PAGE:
No, other JVM based implementations are run with -server.
 There's also gcj which produces native Java(/jvm language) 
 executables.

There's always another and another and another language implementation.
 GCC 4.3 is used although 4.4 is available.

No, 4.4 is used for the x86 Ubuntu measurements.
 It seems I'm using 4.4.2 and 
 have been using 4.4 for a long while - I even compile my kernel with it 
 despite all warnings. It would be interesting to know how much faster the 
 new one is. And how much faster the development version of 4.5 is. Same 
 thing with Java 7 / jvm languages - the early access version is already 
 out and has much better support for scalar replacement and other 
 optimizations than the currently tested version. I made a small test run 
 and Java 7 executed one of the tests in 50% less time compared to Java 6.

It seems like you want measurements for bleeding edge versions and a bunch of languages that are interesting to you - but you can't be bothered making those measurements yourself. Oh well.
Jan 10 2010
parent Isaac Gouy <igouy2 yahoo.com> writes:
2010/01/11 02:27 retard wrote:

 Sun, 10 Jan 2010 21:36:20 -0500, Isaac Gouy wrote:

 It seems like you want measurements for bleeding edge versions and a
 bunch of languages that are interesting to you - but you can't be
 bothered making those measurements yourself.


 I'm interested in the bleeding edge versions of all languages. It seems
 unfair that some languages (luajit, java steady state etc.) get more
 attention that some others.

It seems unfair that you want someone else to make the measurements that interest you.
Jan 17 2010
prev sibling parent Isaac Gouy <igouy2 yahoo.com> writes:
On Thu, Dec 17, 2009, Bill Baxter wrote
 If it were me, I'd drop everything but the 4-core x64.

It can be you - just make the measurements and publish them.
Dec 26 2009
prev sibling parent Isaac Gouy <igouy2 yahoo.com> writes:
Bill Baxter:
 And Go qualifies because it has some CSP implementation built in?

Go qualifies for the moment - it's an experiment - maybe it'll turn out not to be so interesting after all, and in golang.org forums they'll speculate about why it was removed from the benchmarks game...
Dec 11 2009
prev sibling parent dsimcha <dsimcha yahoo.com> writes:
== Quote from Bill Baxter (wbaxter gmail.com)'s article
 Maybe it was lack of a 64-bit compiler?

Hint, hint, hint. I will be forever grateful to whoever makes it so I can use
4GB of RAM in D2.  (Ancient versions of D2 don't count.)  Then again, these

Dec 11 2009
prev sibling next sibling parent Bill Baxter <wbaxter gmail.com> writes:
On Fri, Dec 11, 2009 at 1:17 PM, bearophile <bearophileHUGS lycos.com> wrote:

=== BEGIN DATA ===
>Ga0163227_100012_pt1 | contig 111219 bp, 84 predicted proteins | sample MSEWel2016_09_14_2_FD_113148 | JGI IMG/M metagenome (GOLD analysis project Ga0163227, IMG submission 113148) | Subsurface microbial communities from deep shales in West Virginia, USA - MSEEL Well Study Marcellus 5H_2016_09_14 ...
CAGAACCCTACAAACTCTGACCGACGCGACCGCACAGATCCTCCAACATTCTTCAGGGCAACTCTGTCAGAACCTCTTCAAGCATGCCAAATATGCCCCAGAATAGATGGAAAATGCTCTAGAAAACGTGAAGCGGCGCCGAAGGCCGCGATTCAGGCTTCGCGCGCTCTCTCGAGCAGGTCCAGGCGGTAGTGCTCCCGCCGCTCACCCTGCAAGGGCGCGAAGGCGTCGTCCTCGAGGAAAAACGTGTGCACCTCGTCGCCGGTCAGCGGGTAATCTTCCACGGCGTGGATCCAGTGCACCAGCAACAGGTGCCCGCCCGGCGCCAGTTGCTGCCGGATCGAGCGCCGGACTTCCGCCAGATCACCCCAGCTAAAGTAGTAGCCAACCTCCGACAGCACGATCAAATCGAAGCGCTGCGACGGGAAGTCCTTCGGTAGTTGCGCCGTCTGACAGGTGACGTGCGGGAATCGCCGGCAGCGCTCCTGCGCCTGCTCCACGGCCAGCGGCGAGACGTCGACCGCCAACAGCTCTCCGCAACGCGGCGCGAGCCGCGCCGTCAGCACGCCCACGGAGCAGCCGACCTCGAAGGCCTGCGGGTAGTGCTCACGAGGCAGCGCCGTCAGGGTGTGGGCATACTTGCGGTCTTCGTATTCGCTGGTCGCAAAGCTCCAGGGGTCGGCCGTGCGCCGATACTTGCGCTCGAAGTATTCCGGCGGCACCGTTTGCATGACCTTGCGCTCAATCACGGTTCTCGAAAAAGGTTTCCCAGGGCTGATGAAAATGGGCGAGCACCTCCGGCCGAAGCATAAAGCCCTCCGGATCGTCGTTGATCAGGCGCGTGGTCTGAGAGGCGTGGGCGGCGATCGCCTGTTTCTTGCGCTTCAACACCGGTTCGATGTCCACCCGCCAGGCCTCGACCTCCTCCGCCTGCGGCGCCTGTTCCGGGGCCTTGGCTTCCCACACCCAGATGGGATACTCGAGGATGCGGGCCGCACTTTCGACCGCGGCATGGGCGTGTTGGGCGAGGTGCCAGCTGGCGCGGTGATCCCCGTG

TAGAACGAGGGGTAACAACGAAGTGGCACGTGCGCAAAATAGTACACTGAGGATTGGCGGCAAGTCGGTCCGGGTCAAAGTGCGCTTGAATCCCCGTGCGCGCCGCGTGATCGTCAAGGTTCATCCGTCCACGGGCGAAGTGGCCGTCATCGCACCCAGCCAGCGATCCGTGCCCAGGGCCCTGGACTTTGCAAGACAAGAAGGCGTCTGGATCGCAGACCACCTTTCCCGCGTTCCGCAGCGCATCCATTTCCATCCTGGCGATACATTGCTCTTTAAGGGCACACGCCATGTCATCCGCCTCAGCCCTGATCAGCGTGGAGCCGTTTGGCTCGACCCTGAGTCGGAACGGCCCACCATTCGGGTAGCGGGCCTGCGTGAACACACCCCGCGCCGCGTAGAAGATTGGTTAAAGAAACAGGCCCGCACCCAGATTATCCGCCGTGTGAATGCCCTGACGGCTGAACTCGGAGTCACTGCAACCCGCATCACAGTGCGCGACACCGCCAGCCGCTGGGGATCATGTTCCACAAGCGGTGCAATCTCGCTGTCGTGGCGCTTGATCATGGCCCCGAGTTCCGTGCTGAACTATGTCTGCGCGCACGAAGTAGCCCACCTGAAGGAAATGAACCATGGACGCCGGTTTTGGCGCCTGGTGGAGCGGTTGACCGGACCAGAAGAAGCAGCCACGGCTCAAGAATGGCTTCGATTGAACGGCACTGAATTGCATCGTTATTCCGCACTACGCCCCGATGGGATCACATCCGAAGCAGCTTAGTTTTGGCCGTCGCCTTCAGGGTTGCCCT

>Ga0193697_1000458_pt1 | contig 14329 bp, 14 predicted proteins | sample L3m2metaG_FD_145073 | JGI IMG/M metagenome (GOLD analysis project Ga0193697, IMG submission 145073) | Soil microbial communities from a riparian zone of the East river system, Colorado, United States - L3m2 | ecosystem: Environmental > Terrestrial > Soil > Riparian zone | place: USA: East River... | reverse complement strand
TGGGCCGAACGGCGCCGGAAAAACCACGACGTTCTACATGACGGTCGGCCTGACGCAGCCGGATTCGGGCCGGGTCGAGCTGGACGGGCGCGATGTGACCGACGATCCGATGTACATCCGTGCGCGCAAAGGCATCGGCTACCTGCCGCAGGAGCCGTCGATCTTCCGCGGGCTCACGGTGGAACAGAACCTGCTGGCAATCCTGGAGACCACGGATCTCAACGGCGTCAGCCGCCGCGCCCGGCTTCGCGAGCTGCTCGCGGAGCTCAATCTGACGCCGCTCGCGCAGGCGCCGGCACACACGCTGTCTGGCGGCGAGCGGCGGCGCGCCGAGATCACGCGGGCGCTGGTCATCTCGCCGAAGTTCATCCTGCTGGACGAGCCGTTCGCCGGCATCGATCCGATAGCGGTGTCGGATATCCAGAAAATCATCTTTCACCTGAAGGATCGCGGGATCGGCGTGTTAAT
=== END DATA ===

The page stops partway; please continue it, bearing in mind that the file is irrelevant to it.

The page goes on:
Bill Baxter:
 D used to be there, but the folks running the shootout de-listed it
 for some reason.
 Maybe it was lack of a 64-bit compiler?

I think the notgentle person that manages the Shootout site has removed D because D programs were too much similar to the C programs. He is looking for very different code, not slight variations.

Hmm. And Go qualifies because it has some CSP implementation built in? Or is it more because it has a billion-dollar company built in? Kinda makes you wonder. --bb
Dec 11 2009
prev sibling next sibling parent Bill Baxter <wbaxter gmail.com> writes:
On Fri, Dec 11, 2009 at 4:55 PM, Isaac Gouy <igouy2 yahoo.com> wrote:
 Bill Baxter:
 And Go qualifies because it has some CSP implementation built in?

Go qualifies for the moment - it's an experiment - maybe it'll turn out not to be so interesting after all, and in golang.org forums they'll speculate about why it was removed from the benchmarks game...

Cool. Thanks for popping in here to tell us that. --bb
Dec 11 2009
prev sibling next sibling parent Alexander Suhoverhov <cy ngs.ru> writes:
Jesse Phillips  at "Fri, 11 Dec 2009 18:43:30 -0500" wrote:
 JP> The comment I made, I had talked to the author of the site and the reasons
for not having D were not consistent with having Go on there.

 JP> And I do believe someone did have communication with the Shootout
maintainer and the reason given was "too similar to C" which is also not
consistent considering the choices of languages which it does include.

Is he trying to say that C++ is less similar to C than D?

 JP> So I think it is safe to ponder on whether a bias is playing a role in
these decisions.

-- 
Best regards, Alexander Suhoverhov
Dec 11 2009
prev sibling next sibling parent Leandro Lucarella <llucax gmail.com> writes:
Nick Sabalausky, el 12 de diciembre a las 00:10 me escribiste:
 "Isaac Gouy" <igouy2 yahoo.com> wrote in message 
 news:hfurj4$1n9j$1 digitalmars.com...
 Walter Bright wrote:
 The link appears to be dead.

The link appears to work just fine from Mozilla Firefox.

I'm on firefox, and it's giving me some problem with the certificate.

I think there is no problem with the certificate, it's just not signed by any certifiying authority. -- Leandro Lucarella (AKA luca) http://llucax.com.ar/ ---------------------------------------------------------------------- GPG Key: 5F5A8D05 (F8CD F9A7 BF00 5431 4145 104C 949E BFB6 5F5A 8D05) ---------------------------------------------------------------------- Si le decía "Vamos al cine, rica" Me decía "Veamos una de Kusturica" Si le decía "Vamos a oler las flores" Me hablaba de Virginia Wolf y sus amores Me hizo mucho mal la cumbiera intelectual
Dec 12 2009
prev sibling next sibling parent retard <re tard.com.invalid> writes:
Thu, 17 Dec 2009 16:51:42 +0000, Isaac Gouy wrote:

 merlin wrote:
 do you think that D2 would be worth including at some point in the
 future if we had some benchmark implementations showing off some of
 it's more functional nature?

Last year I quadrupled what I have to do: by making measurements on 4 different cpu/os configurations - x86 x64 quad-core one-core. To reduce what I have to do: I asked - Can I think of reasons /not to include/ such and such a language implementation? Common sense tells me not to include more languages, curiosity and fun tell me to include just this one more - I'm trying /not to include/ more languages. There seems to be a D benchmarking project http://dbench.octarineparrot.com/ Couldn't that be more of a community project, extended, kept up to date, optimized for search engines, ...